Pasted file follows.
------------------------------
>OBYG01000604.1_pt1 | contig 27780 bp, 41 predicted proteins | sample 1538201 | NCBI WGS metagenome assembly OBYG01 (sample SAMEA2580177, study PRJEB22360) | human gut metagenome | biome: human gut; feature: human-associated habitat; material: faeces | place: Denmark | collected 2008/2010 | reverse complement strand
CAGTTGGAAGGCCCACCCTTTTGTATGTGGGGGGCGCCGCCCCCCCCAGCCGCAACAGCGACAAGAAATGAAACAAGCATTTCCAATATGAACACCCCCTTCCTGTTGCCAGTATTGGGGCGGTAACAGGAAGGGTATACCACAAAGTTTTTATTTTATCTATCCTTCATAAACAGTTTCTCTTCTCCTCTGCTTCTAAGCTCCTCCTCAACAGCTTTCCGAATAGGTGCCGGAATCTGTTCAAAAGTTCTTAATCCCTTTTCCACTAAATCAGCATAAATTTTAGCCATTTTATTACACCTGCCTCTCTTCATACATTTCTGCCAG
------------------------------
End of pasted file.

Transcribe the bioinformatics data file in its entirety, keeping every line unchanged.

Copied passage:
>OBYG01000604.1_pt1 | contig 27780 bp, 41 predicted proteins | sample 1538201 | NCBI WGS metagenome assembly OBYG01 (sample SAMEA2580177, study PRJEB22360) | human gut metagenome | biome: human gut; feature: human-associated habitat; material: faeces | place: Denmark | collected 2008/2010 | reverse complement strand
CAGTTGGAAGGCCCACCCTTTTGTATGTGGGGGGCGCCGCCCCCCCCAGCCGCAACAGCGACAAGAAATGAAACAAGCATTTCCAATATGAACACCCCCTTCCTGTTGCCAGTATTGGGGCGGTAACAGGAAGGGTATACCACAAAGTTTTTATTTTATCTATCCTTCATAAACAGTTTCTCTTCTCCTCTGCTTCTAAGCTCCTCCTCAACAGCTTTCCGAATAGGTGCCGGAATCTGTTCAAAAGTTCTTAATCCCTTTTCCACTAAATCAGCATAAATTTTAGCCATTTTATTACACCTGCCTCTCTTCATACATTTCTGCCAG